Friday, July 4, 2008

To Dissolve the Bands of Hatred

The late Senator Jesse Helms once said, "the Lord will not make me impossible of error. All I've had to offer you is the total dedication in serving you as best I know how. And I've always leveled with you, and always will, knowing full well that everyone will not agree with me." Helms' uttered these words years too late, coming in a 1984 campaign debate, after decades of bigoted, racist, hate speech.

Railing against minorities--mainly African-Americans, though he did not limit his tirades against Hispanics, Planned Parenthood, gays, Atheists, socialists, Japanese-Americans, communists, and Ted Kennedy (certainly not in that order, though I've often wondered who Senator Helms held in higher contempt, Ted Kennedy or Planned Parenthood)--Jesse Helms forced hate and bigotry into the lives of Americans for many years.

With the passing today of one of America's last remaining truly racist politicians, I am reminded too quickly of the political pundits and hate-mongers in my own state. Protesters targeting a fast food establishment in Lewiston yesterday are not the only Idahoans crying "end hate in our state." In the months since the Minico flag incident, we have been subjected to hate infiltrating out communities in ways we can only compare to the days when Richard Butler and the Aryan Nations operated here.

For far too long we have sat passively by as a home-grown radio pundit has spewed his hate-filled rhetoric through the airwaves into our homes, into our communities, and into our lives. Why does he matter? What he says does not matter in the realm of partisan politics, this is not an issue of Democrat or Republican. What he says does not matter in the overall protection of speech, as the erroneous claims of First Amendment privileges suggest, because he does in fact have the right to speak freely as is granted to him by the United States Constitution just as we, as citizens also protected by that very amendment, have the right to tell him exactly where we disagree with him. What he says matters most in terms of decency and humanity.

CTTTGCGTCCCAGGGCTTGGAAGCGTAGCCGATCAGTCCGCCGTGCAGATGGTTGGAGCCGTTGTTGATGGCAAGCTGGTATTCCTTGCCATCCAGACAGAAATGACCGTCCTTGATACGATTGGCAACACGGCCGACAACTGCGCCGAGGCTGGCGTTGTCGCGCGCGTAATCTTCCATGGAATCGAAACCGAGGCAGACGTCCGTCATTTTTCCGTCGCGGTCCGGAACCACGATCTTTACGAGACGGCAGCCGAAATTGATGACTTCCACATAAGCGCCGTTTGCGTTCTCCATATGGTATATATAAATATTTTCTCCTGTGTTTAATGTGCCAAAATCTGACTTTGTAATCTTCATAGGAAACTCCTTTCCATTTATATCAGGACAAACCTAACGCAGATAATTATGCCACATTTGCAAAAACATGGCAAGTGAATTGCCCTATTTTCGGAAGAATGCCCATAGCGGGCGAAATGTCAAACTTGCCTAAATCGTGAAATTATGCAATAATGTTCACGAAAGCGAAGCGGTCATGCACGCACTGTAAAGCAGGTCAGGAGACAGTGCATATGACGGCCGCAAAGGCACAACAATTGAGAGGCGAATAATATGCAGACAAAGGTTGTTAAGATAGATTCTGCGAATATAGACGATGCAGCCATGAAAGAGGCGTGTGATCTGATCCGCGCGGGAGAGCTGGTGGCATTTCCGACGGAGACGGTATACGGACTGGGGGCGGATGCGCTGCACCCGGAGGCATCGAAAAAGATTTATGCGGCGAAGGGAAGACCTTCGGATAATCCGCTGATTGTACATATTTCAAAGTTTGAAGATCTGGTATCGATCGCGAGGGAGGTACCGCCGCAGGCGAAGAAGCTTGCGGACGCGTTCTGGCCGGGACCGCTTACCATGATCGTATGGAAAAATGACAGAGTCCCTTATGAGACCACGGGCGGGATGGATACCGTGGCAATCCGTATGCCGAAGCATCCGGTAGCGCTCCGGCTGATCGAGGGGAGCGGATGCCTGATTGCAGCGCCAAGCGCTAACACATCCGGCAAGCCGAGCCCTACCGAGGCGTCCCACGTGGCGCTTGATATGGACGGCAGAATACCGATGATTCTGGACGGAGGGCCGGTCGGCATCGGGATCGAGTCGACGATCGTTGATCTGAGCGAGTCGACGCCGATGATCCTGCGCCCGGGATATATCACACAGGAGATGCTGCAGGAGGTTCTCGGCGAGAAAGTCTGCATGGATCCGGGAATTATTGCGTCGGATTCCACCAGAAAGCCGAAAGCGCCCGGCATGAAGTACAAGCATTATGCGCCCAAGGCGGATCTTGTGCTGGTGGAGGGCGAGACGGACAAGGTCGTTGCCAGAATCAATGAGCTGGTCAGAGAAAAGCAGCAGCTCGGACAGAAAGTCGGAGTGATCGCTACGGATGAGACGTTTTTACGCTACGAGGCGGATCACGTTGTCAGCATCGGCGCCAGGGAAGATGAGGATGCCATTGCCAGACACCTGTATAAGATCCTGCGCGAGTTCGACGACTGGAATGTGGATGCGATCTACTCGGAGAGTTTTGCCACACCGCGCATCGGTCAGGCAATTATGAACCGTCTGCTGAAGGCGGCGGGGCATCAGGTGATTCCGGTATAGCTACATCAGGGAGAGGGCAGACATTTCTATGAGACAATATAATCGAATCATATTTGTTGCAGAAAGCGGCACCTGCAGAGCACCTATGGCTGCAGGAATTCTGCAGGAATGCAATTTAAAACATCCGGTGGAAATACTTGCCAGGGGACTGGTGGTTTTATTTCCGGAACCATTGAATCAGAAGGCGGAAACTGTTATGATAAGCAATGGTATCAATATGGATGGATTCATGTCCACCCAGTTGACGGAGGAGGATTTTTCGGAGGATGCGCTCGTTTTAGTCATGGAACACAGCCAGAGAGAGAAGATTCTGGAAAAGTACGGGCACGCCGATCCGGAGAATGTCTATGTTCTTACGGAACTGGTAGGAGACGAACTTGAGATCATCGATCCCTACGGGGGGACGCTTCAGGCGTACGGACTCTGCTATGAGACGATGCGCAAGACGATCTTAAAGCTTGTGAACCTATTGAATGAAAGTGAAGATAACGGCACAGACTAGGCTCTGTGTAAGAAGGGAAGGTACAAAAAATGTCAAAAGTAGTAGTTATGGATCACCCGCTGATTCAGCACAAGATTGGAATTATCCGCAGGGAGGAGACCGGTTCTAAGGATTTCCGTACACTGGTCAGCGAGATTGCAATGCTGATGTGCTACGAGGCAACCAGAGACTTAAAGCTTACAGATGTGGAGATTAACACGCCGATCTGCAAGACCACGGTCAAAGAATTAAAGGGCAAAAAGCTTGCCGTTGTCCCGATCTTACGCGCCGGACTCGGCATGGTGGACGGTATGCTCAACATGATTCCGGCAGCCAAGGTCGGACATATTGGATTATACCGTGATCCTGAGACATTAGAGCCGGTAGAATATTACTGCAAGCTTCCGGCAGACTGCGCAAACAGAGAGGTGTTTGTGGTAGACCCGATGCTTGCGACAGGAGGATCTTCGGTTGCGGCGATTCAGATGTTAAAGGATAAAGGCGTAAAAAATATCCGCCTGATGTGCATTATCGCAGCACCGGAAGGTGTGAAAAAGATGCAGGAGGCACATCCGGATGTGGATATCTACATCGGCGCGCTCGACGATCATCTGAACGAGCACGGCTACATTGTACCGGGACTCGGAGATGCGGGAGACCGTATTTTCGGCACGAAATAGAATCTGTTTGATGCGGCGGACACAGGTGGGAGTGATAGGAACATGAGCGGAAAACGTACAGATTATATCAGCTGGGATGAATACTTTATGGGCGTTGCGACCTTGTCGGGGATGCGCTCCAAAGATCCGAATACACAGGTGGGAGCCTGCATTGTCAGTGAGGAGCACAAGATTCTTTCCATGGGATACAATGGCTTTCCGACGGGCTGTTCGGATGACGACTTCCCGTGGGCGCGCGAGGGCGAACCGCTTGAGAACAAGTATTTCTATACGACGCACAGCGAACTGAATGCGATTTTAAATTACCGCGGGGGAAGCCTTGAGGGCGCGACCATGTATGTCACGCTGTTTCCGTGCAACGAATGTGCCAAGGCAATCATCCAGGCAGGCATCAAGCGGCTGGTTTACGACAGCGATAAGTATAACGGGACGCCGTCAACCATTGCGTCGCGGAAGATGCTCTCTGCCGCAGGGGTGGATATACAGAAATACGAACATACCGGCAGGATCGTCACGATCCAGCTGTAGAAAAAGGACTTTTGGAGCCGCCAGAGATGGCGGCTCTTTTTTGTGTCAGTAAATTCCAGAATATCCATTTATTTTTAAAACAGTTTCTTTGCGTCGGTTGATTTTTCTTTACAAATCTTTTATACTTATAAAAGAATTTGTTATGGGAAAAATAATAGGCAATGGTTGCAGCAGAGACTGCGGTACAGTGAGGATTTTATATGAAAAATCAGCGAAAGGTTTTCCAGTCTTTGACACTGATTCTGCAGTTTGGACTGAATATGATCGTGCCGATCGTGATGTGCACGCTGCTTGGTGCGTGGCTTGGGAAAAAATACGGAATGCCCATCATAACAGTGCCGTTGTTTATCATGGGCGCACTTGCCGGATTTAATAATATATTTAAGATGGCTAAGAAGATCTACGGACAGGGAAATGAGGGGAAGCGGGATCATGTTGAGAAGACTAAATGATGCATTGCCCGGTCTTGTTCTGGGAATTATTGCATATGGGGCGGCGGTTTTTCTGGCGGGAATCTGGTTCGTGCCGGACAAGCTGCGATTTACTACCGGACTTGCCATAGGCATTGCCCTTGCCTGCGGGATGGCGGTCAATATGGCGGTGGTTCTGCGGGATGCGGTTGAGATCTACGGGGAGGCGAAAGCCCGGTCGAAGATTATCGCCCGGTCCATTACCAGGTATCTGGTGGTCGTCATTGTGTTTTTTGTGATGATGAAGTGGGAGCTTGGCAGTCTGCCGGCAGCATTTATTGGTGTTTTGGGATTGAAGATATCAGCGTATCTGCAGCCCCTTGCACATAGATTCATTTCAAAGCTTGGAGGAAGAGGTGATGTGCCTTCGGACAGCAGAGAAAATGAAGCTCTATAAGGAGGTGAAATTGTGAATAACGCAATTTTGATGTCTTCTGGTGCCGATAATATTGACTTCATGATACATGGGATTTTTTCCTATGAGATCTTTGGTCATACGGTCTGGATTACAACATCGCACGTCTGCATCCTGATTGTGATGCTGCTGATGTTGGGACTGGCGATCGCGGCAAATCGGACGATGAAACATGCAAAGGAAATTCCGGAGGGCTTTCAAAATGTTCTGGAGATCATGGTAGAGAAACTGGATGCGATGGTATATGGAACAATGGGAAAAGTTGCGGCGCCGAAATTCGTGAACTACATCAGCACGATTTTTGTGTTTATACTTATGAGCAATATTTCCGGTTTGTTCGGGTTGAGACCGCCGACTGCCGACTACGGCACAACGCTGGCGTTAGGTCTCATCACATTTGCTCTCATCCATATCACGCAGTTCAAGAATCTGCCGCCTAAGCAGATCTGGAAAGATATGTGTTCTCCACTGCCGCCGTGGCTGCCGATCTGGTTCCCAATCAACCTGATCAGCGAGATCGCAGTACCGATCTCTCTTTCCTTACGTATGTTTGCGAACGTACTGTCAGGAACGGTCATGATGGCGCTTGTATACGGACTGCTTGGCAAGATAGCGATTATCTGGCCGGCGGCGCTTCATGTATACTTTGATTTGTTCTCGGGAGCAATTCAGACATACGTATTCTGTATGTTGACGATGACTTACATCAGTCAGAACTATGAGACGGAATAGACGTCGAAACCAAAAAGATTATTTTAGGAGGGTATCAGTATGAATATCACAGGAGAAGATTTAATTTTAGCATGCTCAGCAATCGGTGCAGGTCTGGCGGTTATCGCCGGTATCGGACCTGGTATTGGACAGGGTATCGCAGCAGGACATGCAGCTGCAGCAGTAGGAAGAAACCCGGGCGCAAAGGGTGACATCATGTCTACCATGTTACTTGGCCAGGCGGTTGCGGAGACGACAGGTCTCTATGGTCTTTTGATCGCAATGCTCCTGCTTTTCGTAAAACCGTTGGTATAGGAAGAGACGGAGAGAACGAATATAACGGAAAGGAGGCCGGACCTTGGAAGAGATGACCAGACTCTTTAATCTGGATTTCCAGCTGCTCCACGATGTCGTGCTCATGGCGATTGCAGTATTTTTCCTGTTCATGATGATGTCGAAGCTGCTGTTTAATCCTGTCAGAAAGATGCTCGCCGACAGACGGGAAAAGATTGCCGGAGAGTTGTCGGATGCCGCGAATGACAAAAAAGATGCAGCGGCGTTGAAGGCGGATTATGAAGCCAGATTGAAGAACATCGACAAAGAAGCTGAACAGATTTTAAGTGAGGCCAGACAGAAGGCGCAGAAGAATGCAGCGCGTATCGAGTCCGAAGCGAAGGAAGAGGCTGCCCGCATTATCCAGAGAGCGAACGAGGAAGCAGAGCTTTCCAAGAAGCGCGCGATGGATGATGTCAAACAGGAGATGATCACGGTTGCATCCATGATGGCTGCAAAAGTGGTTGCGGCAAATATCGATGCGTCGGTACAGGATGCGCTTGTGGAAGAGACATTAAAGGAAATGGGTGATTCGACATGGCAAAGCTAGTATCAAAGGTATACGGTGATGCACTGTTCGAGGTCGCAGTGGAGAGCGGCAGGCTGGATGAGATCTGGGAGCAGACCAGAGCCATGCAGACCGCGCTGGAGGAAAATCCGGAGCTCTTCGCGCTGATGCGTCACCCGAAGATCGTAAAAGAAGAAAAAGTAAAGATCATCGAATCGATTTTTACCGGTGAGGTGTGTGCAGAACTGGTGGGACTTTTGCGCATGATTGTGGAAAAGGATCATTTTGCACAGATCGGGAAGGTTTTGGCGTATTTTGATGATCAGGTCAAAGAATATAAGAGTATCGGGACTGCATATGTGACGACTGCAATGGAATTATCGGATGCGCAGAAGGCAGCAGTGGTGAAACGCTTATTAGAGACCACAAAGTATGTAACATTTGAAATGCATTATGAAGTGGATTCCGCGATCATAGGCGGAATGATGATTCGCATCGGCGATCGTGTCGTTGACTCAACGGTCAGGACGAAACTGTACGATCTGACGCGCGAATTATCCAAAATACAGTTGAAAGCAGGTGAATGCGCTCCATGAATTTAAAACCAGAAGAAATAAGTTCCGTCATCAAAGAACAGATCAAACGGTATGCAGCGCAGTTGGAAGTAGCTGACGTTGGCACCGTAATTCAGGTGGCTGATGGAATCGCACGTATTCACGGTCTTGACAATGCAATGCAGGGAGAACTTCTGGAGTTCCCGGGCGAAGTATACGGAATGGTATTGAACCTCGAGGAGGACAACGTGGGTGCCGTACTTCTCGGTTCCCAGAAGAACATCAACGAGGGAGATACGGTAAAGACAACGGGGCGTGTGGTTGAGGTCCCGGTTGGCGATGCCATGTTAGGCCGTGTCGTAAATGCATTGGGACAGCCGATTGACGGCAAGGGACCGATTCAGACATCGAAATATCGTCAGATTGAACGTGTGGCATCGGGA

On this, the two-hundred and thirty-second anniversary of John Hancock's signing of the Declaration of Independence, I can't help but recognize that in all the time that has passed since Thomas Jefferson penned the very words "all men are created equal, that they are endowed by their Creator with certain unalienable rights," there remain in this country an inexcusable number of men and women who deny these very truths.

In my state alone we have at least one radio pundit who sees fit to call the Democratic candidate for the presidency of the United States of America a "Negroid." He is inclined to refer to Mr. Obama by his middle name of Hussein in an attempt to scare his listeners into believing Mr. Obama is not Christian, but rather connected to Islam. He has in the past belittled the hard work and dedication of decent Idahoans who work for very little and contribute to our communities in big ways. With pride he has claimed to pull a gun on a local Hispanic man; has told horribly demeaning jokes about Native Americans; has allowed his guests to speak atrocities such as that of his recent guest who referred to Senator Obama's mother as trailer trash and another guest that he entrusts his show to from time to time to state that American Indians deserved to be a conquered people; he has consistently stated, in reference to the monument at the Minidoka internment camp site, that we have nothing for which to apologize because our internment of Japanese-Americans following the attack on Pearl Harbor was justifiable; and, he has attacked the youngest and brightest citizens in our communities for their beliefs, political and otherwise.

Two-hundred and thirty-two years ago, one of the greatest writers in the history of this great nation offered a declaration on behalf of his country to the British and the world that he and his countrymen would pledge their lives, fortunes, and honor in part due to their belief that all men are created equal. Fifty-six men signed that declaration, beginning the great experiment that is now the United States of America. If fifty-six men in 1776 could put their lives on the line by signing their names to such a document, an act of treason against the Crown, expressing with complete certainty these self-evident truths, 1.4 million Idahoans in 2008 are undoubtedly capable of standing up and saying with as much certainty that our state will not be a refuge of hate and that we, too, believe that all men are created equal.

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